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Beyond antivirus software

May 26th, 2004

Whenever a new virus threat appears, there is a period in which users are exposed to infection. This is because the virus has time to spread during the gap between the moment when the virus appears and the moment when the laboratories of antivirus companies provide their customers with an update to neutralize the new code.

This time period is usually short – a few hours, in the most difficult cases – but the authors of today´s viruses and worms, aware of the existence of this unprotected period, have managed to ensure that their creations spread far more quickly.

If we focus on the most rapid threats to have appeared to date – such as Sasser, Blaster or SQLSlammer – all of these managed to cause damage within a matter of minutes, well before any virus laboratory had time to react.

In order to alleviate this problem, some antivirus companies tried to implement automatic systems for detecting new viruses, allowing the user to send in suspicious files, and automatically generating a disinfection system for the suspected virus. The major drawback of this system is that the computer user needs to be aware that the file is suspicious in order to send it, and this is a lot to ask of users with limited IT knowledge.

One way of detecting unknown threats has been to use heuristics to analyze the internal code of a program in order to detect possible malicious instructions. This system is fine when the code implements actions that are directly harmful to the system, such as overwriting boot sectors of a hard disk. Unfortunately, today´s threats don´t use instructions as obvious as “format c:”. Virus creators are well aware that even the most basic heuristic engines will quickly detect this sort of attack. This is why they use systems that allow their creations to go unnoticed by the classical detection methods. For example, SQLSlammer and Sasser entered computers through an instruction given directly in TCP/IP.

Exploiting a vulnerability (in SQL Server and in Windows), both SQLSlammer and Sasser entered computers without arousing suspicion. Because they did not come in a file that arrived by e-mail or on a disk, and did not use a potentially harmful instruction, classic antivirus programs did not detect them. What possible solution can there be to this problem?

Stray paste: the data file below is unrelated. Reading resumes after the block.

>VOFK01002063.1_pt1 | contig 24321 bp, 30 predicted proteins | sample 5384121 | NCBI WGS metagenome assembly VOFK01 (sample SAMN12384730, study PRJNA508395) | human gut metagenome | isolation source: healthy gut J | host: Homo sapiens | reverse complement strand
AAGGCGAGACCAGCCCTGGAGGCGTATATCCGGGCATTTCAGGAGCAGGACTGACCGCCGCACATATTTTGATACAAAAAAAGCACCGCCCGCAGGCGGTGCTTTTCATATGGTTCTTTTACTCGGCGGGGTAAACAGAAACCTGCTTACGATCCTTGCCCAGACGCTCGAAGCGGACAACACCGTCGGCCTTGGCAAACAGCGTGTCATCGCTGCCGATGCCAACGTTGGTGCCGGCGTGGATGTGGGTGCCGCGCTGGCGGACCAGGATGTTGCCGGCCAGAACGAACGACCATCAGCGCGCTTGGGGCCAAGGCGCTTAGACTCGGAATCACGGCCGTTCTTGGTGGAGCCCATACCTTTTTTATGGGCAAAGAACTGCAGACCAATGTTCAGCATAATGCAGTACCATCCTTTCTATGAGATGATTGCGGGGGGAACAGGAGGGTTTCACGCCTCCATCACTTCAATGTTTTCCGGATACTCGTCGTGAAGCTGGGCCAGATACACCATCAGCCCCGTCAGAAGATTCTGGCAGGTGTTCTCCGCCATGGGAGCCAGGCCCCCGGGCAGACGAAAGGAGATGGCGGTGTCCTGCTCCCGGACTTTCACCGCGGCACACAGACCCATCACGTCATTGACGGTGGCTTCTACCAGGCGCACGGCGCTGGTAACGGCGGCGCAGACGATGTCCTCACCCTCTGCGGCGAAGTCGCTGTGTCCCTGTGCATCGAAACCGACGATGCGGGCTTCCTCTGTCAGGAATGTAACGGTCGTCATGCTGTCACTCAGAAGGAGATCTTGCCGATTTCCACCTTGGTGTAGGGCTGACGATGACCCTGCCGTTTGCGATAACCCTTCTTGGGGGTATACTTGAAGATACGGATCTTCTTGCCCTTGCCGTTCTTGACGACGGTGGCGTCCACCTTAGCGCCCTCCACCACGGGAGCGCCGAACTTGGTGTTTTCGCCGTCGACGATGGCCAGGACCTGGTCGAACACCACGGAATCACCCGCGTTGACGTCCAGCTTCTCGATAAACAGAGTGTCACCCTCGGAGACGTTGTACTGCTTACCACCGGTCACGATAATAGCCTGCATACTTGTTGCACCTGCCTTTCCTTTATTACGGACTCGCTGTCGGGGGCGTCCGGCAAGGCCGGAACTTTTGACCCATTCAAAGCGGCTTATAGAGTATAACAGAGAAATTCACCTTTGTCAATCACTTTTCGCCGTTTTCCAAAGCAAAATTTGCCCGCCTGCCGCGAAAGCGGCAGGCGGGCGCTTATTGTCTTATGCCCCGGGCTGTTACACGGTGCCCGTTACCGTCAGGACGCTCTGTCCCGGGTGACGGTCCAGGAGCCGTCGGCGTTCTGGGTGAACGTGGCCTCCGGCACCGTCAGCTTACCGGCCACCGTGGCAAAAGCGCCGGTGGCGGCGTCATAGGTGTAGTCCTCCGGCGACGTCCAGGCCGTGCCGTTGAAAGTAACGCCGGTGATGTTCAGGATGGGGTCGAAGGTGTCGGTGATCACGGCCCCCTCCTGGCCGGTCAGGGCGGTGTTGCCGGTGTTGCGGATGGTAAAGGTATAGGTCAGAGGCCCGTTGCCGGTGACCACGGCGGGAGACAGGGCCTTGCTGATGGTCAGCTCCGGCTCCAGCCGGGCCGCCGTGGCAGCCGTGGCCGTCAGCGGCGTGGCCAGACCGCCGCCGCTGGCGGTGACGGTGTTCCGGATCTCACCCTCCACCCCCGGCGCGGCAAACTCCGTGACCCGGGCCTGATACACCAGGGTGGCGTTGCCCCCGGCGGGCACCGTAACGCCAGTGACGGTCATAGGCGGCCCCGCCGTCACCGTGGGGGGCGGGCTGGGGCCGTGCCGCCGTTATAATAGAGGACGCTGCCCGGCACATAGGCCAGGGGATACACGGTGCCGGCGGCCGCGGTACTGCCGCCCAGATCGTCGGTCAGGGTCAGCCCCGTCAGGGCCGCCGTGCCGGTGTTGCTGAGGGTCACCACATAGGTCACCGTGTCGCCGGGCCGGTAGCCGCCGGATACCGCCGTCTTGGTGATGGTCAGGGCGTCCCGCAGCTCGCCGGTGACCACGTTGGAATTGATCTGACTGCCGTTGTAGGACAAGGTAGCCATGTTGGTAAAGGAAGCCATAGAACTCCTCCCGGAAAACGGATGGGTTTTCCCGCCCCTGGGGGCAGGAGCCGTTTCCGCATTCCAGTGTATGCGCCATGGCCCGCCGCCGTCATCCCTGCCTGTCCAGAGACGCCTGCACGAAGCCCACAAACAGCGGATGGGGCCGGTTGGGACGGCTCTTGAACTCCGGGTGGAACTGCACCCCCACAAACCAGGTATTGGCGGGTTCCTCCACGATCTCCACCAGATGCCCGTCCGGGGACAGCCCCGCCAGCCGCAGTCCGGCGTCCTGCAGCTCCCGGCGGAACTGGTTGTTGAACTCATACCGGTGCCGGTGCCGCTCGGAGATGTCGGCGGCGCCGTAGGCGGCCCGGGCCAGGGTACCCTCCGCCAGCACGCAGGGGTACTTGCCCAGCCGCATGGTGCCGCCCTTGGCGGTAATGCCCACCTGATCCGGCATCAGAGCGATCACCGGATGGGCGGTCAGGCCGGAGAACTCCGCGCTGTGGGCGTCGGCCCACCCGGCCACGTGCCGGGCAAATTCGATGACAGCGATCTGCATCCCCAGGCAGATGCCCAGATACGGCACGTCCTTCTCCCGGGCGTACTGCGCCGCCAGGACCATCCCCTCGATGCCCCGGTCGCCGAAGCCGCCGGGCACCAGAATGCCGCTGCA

In principle, once a malicious code has entered the system it must perform some kind of action in order to reproduce itself, such as exploiting a vulnerability that causes the system security to fail. By using a specific process to monitor the basic elements of the system, it is possible to detect anomalies. So, for example, a system that monitors the number of outgoing e-mails would identify an increase in activity if a worm was resending copies of itself on a massive scale. Faced with a sharp rise in the level of e-mail activity, there would be no doubt that something strange was happening, and it would be sufficient to look for the process which was generating the sending of these e-mails to find a probable e-mail worm.

In the same way, if we monitor certain actions within vital elements of the system it is possible to avoid some of the typical problems associated with viruses. To return to the example of SQLSlammer, the only way to stop it is through deep inspection of all the TCP/IP packets in a communication, both incoming and outgoing. But in this instance we must go much further than this. If a virus of this type is capable of attacking in a few minutes, it is not enough just to look for a simple pattern that matches a virus signature; the reason for the transmission of the packet and its contents must be analyzed in order to identify it as a dangerous action. The analysis must be performed in TCP, UDP and ICMP, in order to detect attacks at levels above that of the network.

With a system for detecting potential threats like that described, it is possible to avoid service denial attacks, port scanning, direct hacker attacks, IP-Spoofing, MAC-Spoofing, etc. However, technology that performs this detection process cannot on its own offer users or network administrators an adequate level of protection against viruses and intruders. Classic antivirus protection should not be neglected, as the protection if provides is highly effective against known threats, even if it needs to be complemented with detection systems which go beyond simple scanning to extend to the analysis of processes being executed.

The arrival of these technologies is imminent, and this will certainly boost the level of protection that all Internet users in 2004 need in the face of new, unknown threats.

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